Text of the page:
The back-and-forth between Dentsu Aegis Network’s events division and the organizers of Woodstock 50 will now almost certainly turn into an extended legal standoff. Does the would-be celebration of peace and love now resemble 2017’s notorious Fyre Festival?
Both are cautionary tales. But one was a legitimate event that’s collapsing in real time, while the other was an aspiring scam artist’s latest attempt to get famous.
Marc Kasowitz, an attorney representing Woodstock 50 LLC and founder Michael Lang, filed a petition for injunction with the New York State Supreme Court late Wednesday night, demanding that Dentsu’s Amplifi Live division return nearly $18 million in “misappropriated” funds from the festival’s bank account after it pulled support for the event less than two weeks ago. The holding group had been Woodstock 50’s lone sponsor and one of a few parties responsible for putting everything together, along with experience company Superfly and producer Danny Wimmer.
Late Thursday, the judge in the case granted Kasowitz’s petition, ordering Dentsu to appear in court next week.
“We are grateful for the judge’s order, which prevents Dentsu and Amplifi from continuing their baseless attack on the Woodstock festival and its owners, and we look forward to procuring additional relief on Monday,” the attorney said in a statement to Adweek.
“What the two festivals do share is a sense of turmoil triggered by ambitions that were clearly not aligned with reality.”
Amy Cotteleer, partner, chief experience officer, Duncan Channon
It Kasowitz’s name sounds familiar, that’s because he has represented Donald Trump in bankruptcy cases, divorce proceedings and other such matters for well over a decade.
Lang, who was one of the founders of the original Woodstock in 1969, also recently hired the PR firm owned by Michael Sitrick, described in a recent Columbia Journalism Review profile as “the master of spin.” The firm declined to comment on Lang’s behalf.
The status of Woodstock 50, which had been scheduled for August 16-18 in Watkins Glen, N.Y.—the same town as the 1969 classic—is now in limbo. Much like the Fyre Festival, Woodstock 50 initially boasted an impressive roster of performers, like Jay-Z, Miley Cyrus and surviving members of The Grateful Dead. But it is unclear if any of them will end up performing.
A letter sent by Lang to Dentsu’s CEO, Toshihiro Yamamoto, on Monday accused the company of taking control of the event, announcing that it had been canceled and “illegally [sweeping] approximately $17 million” from its bank account. Lang also wrote that Dentsu spoke to some of the performers, vendors and producers, recommending they “violate their contracts” and cut ties with the festival despite having already been paid in full, while also suggesting that doing so might earn them spots in the 2020 Tokyo Summer Olympics, where Dentsu will play a major role.
The full letter, provided by Sitrick and Company, is below.
“It’s a dream for agencies to work with iconic brands and to be associated with meaningful movements,” wrote a Dentsu representative in response to the letter and initial pullout announcement. “But despite our tremendous investment of time, effort and commitment, we don’t believe the production of the festival can be executed as an event worthy of the Woodstock Brand name while also ensuring the health and safety of the artists, partners and attendees. As a result and after careful consideration, Dentsu Aegis Network’s Amplifi Live, a partner of Woodstock 50, has decided to cancel the festival. As difficult as it is, we believe this is the most prudent decision for all parties involved.”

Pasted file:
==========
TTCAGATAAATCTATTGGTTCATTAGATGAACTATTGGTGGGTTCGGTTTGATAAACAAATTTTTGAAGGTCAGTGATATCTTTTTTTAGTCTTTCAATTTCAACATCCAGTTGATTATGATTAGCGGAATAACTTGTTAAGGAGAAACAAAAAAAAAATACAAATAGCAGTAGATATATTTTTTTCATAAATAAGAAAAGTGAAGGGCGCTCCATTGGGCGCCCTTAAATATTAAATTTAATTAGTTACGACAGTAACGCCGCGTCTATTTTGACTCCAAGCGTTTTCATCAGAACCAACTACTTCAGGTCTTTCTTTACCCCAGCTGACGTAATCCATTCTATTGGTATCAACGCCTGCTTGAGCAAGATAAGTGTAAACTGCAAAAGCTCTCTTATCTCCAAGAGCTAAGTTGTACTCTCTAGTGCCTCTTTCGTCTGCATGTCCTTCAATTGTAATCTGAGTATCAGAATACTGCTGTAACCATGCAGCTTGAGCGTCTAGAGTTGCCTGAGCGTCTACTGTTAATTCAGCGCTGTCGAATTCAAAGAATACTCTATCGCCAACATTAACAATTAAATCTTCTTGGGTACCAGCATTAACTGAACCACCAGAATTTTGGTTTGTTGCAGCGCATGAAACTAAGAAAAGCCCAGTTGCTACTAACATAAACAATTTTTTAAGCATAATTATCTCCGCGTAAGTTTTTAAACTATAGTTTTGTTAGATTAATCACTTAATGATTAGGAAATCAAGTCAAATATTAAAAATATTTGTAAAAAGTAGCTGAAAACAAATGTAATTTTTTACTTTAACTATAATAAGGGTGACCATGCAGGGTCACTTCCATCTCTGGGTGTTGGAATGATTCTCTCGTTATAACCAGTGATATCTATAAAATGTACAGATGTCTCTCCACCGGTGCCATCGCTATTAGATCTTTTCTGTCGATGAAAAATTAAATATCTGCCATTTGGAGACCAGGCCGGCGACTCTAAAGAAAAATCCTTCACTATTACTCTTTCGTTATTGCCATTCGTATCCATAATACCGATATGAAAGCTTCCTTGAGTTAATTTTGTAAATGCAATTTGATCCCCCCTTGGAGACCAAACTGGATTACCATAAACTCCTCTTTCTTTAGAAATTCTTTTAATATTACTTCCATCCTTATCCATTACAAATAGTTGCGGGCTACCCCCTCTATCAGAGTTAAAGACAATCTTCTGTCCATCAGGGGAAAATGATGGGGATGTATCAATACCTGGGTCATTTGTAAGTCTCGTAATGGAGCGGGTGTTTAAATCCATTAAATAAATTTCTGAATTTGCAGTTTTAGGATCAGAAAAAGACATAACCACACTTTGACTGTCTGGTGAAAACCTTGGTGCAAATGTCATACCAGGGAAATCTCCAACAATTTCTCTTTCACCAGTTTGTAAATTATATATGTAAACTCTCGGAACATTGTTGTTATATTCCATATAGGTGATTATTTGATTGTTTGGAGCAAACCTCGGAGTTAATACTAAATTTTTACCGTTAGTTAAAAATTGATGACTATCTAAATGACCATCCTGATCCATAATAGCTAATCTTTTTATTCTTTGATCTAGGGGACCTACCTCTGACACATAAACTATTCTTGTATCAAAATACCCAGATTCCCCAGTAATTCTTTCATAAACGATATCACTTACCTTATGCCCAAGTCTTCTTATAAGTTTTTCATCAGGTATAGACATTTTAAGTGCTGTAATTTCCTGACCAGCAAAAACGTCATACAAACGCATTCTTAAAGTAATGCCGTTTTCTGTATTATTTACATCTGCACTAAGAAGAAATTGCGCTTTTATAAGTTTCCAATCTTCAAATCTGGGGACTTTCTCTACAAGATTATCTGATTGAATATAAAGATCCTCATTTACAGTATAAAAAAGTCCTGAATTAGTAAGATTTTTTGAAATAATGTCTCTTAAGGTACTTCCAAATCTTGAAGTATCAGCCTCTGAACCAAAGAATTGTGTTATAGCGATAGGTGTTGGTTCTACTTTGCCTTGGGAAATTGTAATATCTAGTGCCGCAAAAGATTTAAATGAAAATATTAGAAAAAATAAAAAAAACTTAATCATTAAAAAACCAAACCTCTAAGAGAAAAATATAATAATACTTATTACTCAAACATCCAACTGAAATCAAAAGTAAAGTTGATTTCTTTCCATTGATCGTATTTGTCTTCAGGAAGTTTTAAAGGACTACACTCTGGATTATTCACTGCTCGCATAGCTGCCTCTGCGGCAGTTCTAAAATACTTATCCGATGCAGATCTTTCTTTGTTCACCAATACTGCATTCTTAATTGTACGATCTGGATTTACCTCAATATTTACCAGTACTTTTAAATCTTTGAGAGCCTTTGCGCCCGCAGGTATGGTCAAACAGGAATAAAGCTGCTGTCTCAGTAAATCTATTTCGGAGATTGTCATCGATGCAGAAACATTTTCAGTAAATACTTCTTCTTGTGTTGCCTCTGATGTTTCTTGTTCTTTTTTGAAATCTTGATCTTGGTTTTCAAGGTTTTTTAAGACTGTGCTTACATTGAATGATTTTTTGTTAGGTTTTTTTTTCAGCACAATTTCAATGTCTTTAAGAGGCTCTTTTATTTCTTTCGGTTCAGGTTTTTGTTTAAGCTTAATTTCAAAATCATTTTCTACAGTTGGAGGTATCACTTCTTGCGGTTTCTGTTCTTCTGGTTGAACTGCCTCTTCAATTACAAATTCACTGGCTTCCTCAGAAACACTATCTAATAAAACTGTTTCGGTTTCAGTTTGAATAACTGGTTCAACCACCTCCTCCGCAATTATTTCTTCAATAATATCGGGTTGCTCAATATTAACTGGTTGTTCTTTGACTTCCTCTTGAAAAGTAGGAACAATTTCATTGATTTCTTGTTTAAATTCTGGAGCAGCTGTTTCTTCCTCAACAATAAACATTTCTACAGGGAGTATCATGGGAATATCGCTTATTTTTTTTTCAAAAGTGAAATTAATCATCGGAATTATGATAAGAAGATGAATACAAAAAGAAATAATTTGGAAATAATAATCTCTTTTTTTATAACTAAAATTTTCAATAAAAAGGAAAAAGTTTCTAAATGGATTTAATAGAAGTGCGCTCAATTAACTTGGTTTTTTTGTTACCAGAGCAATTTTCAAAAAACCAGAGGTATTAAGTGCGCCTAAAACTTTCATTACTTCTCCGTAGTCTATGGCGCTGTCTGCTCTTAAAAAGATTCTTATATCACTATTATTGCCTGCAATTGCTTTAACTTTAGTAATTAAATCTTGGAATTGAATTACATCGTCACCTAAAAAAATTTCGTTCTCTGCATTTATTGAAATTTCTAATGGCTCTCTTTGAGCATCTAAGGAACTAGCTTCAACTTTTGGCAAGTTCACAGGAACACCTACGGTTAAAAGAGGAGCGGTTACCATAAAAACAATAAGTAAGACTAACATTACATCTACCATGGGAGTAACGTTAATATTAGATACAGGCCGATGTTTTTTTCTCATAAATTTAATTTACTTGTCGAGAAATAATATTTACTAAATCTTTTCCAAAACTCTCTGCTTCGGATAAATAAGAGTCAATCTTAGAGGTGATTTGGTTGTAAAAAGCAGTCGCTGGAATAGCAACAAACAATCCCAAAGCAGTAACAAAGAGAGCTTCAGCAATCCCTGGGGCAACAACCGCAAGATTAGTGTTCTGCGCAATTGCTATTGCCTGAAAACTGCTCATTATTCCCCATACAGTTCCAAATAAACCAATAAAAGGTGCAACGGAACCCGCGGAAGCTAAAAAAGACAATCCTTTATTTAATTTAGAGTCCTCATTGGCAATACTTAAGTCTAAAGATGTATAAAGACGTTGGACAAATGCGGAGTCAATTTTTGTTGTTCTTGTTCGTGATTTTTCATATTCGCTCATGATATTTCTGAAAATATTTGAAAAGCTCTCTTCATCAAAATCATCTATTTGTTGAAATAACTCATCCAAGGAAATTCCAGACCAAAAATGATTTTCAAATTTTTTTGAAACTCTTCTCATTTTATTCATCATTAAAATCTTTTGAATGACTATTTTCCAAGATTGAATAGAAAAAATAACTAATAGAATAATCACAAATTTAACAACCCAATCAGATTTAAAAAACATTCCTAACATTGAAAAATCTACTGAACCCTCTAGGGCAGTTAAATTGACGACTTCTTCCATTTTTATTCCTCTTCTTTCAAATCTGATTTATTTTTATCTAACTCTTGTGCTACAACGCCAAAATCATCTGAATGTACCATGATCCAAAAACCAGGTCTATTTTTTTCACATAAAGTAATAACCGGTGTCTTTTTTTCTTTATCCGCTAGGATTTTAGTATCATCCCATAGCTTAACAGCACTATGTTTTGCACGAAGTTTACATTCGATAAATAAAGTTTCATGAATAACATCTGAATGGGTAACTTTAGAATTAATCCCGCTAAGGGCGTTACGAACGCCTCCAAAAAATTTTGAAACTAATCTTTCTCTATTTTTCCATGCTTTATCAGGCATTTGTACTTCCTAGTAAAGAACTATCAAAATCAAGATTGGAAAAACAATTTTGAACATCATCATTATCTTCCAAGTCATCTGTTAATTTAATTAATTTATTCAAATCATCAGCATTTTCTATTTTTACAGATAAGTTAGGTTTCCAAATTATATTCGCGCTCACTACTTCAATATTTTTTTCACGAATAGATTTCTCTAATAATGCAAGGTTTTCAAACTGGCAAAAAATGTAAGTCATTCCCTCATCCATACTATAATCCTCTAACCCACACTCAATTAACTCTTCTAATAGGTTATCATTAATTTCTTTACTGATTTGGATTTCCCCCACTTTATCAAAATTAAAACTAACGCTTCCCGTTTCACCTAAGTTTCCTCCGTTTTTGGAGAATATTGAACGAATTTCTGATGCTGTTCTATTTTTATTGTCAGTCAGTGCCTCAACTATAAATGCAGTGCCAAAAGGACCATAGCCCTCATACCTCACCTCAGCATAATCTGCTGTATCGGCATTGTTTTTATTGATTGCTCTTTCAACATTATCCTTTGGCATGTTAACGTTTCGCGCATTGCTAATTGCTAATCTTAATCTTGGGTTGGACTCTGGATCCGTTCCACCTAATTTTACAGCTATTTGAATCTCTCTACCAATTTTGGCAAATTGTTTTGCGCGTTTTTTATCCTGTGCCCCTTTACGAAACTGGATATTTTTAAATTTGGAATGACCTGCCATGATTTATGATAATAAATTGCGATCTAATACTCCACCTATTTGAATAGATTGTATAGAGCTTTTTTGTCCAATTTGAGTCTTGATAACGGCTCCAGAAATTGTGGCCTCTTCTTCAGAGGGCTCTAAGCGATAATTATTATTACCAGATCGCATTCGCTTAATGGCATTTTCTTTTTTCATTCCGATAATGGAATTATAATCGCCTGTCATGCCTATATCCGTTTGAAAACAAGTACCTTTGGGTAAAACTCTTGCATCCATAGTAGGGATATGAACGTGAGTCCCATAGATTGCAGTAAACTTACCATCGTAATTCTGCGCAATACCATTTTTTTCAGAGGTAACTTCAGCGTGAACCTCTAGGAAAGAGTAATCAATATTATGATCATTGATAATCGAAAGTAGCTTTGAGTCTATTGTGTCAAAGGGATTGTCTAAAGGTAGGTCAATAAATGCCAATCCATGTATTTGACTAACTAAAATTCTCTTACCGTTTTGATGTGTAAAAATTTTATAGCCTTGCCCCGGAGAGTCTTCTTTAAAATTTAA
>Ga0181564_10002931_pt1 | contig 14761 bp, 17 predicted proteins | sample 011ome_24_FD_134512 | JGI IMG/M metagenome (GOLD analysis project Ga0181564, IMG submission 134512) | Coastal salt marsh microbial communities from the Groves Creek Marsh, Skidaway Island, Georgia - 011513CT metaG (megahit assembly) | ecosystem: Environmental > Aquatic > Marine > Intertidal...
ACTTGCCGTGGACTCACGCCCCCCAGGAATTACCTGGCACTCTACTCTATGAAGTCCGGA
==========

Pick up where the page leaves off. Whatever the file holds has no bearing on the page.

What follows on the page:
The same spokesperson declined to comment on Kasowitz’s petition for injunction, which is embedded in full at the bottom of this story.
The petition for injunction repeats much of Lang’s letter and again accuses Dentsu of stealing the money, a claim the network dismissed earlier this week by telling Variety and other publications that it “simply recovered the funds in the festival bank account, funds which we originally put in as financial partner.” The document also makes it clear that, in the absence of some form of monetary relief, Woodstock 50 will almost certainly not happen—despite being a real venture with major corporate backing.
That’s one of the many ways in which this apparent catastrophe differs from the Fyre Festival.
“Woodstock 50 (until recently) had legitimate investors, notable talent and an iconic brand name that was not reliant on faked-out Instagram posts,” said Amy Cotteleer, partner and chief experience officer at Duncan Channon. “However, what the two festivals do share is a sense of turmoil triggered by ambitions that were clearly not aligned with reality.”
Cotteleer added that, unlike the Fyre Festival, Woodstock 50 was organized by professional event planners who appear to have raised their own red flags about its viability.
“Superfly’s decision to pull out is, in my opinion, the most important nugget of information,” she said. “They produce, among other things, Bonnaroo, a four-day music festival on hundreds of acres in Tennessee. If they say it’s not possible (regardless of the reason), other companies like them (and there are not many) would be crazy to take it on themselves. And if that forces Woodstock 50 to retain a lower-caliber production team, then you’re moving into Fyre Festival territory.”
She added, “That’s why it doesn’t even matter if Woodstock 50 prevails in court.”
Like the Fyre Festival, Woodstock 50 may well inspire competing documentaries, if not prison memoirs. But Cotteleer pointed out, again, that Woodstock 50 had the pedigree and history that Fyre Festival lacked and “would’ve been a historic event”—presumably with far better cheese sandwiches.
Below is Woodstock 50’s petition for injunction, which lays out an extensive history of the relationship between Dentsu and Woodstock 50.